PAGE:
blessed words prescribed by the Lord Jesus. She was a
woman of unquestioned piety, and a member of a Christian
Church ; but her creed taught that none but the regenerated
might approach the throne of grace. How could he pray?
And yet he felt the expectation to be reasonable and right
on the part of those who had committed to his guardianship
the destiny of their little ones. After a severe struggle be-
tween duty and inclination, he resolved to meet their wishes.
He composed and committed to memory a form of words
which, after reading a chapter from the Bible, he repeated,
day after day, in the hearing of his scholars.

A more direct and more disquieting question troubled
him soon afterward. He was at a little prayer-meeting in
the house of a Methodist local minister, where, after others
had engaged in calling upon God, it was asked in a gentle
whisper, " Will the teacher please to pray with us ?" Had
a thunderbolt fallen at his feet it might have startled him
more, but would not have affected him so powerfully, nor
made so deep and lasting an impression. It was like the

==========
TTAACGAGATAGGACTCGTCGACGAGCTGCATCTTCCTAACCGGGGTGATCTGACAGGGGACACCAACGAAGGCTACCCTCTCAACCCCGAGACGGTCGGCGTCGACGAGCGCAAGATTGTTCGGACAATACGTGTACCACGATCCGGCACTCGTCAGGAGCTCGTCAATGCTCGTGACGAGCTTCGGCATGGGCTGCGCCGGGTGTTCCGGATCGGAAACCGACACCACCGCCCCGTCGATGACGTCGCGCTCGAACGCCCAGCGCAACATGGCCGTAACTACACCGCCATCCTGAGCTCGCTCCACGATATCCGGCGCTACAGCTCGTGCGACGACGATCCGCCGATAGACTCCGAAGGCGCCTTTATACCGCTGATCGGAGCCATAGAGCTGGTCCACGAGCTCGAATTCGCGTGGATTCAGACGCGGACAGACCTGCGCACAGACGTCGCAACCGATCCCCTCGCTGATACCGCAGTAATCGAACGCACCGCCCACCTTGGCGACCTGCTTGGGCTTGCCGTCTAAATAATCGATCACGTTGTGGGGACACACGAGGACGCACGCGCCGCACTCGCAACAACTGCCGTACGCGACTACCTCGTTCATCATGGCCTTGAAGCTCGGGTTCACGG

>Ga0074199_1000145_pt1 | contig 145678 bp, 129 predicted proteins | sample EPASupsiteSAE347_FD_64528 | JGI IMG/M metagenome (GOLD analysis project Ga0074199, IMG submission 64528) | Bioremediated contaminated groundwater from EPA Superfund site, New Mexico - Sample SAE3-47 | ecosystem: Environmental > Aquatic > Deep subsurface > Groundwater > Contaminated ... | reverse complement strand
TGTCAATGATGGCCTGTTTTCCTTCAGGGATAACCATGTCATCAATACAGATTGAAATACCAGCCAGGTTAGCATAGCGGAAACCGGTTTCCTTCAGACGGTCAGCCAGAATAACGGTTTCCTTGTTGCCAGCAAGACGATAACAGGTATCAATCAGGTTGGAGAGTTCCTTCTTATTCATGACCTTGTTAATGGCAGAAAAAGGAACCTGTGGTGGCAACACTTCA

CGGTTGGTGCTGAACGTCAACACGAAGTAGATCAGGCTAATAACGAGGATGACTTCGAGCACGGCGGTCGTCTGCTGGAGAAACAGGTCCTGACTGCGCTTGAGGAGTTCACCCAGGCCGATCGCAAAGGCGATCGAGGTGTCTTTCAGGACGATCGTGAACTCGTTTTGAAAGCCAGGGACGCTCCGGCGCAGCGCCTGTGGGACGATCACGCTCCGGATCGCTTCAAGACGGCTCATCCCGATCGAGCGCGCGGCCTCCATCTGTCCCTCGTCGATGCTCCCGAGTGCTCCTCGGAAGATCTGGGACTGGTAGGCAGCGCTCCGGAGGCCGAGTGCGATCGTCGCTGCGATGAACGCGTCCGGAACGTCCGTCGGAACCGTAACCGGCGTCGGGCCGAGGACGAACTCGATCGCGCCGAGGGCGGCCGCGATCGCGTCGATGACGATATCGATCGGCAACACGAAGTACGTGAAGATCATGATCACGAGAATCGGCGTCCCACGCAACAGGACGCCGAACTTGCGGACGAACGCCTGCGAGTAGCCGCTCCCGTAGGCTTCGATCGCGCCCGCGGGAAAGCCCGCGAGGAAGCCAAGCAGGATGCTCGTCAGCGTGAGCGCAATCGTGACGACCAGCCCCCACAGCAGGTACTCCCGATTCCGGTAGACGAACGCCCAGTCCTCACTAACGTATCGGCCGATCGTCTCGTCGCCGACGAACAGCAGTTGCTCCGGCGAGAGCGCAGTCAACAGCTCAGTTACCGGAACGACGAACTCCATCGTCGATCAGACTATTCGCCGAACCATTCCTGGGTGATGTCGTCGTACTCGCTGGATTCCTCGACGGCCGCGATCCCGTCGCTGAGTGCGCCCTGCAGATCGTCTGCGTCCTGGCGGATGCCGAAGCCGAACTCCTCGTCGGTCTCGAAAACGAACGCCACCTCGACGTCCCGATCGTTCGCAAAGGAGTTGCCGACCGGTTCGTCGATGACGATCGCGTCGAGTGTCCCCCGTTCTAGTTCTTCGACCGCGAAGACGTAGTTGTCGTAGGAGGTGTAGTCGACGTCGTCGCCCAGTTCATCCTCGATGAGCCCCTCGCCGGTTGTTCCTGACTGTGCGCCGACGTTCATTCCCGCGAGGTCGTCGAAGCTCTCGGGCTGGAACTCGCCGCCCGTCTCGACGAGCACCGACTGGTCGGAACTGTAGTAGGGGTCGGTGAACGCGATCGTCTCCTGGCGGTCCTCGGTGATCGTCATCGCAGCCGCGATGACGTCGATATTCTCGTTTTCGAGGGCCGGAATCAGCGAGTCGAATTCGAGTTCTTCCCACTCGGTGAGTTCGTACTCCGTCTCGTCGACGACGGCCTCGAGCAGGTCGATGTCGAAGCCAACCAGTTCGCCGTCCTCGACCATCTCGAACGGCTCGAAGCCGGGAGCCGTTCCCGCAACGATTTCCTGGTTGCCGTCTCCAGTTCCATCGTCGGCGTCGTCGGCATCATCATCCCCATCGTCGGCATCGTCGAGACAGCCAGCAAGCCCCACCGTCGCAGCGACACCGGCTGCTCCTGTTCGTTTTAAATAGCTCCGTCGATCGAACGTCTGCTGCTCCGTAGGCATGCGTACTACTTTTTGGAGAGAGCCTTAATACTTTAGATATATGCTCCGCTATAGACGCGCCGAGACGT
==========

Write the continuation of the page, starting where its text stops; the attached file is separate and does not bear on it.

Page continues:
still small voice heard by the prophet, when the wind, and
the earthquake, and the fire had passed away, "What
doest thou here, Elijah?" And he, fresh from the land of
the pilgrims, the educated Kew-Englander who had come
among this simple-hearted people to train the minds of
the young immortals committed trustingly to his charge,


with his one stale stereotyped form of words, what did he
there there among that little company, met in the great
Master's name to pray?

Of course he declined the invitation ; but the still small
voice followed him, and he had no rest day nor night.
The arrows of the Almighty were within him, the poison
whereof drank up his spirit. For weeks he continued in
agony bordering upon despair. Under the shade of a large
tree, which is still pointed out as Olin's Bethel, the strong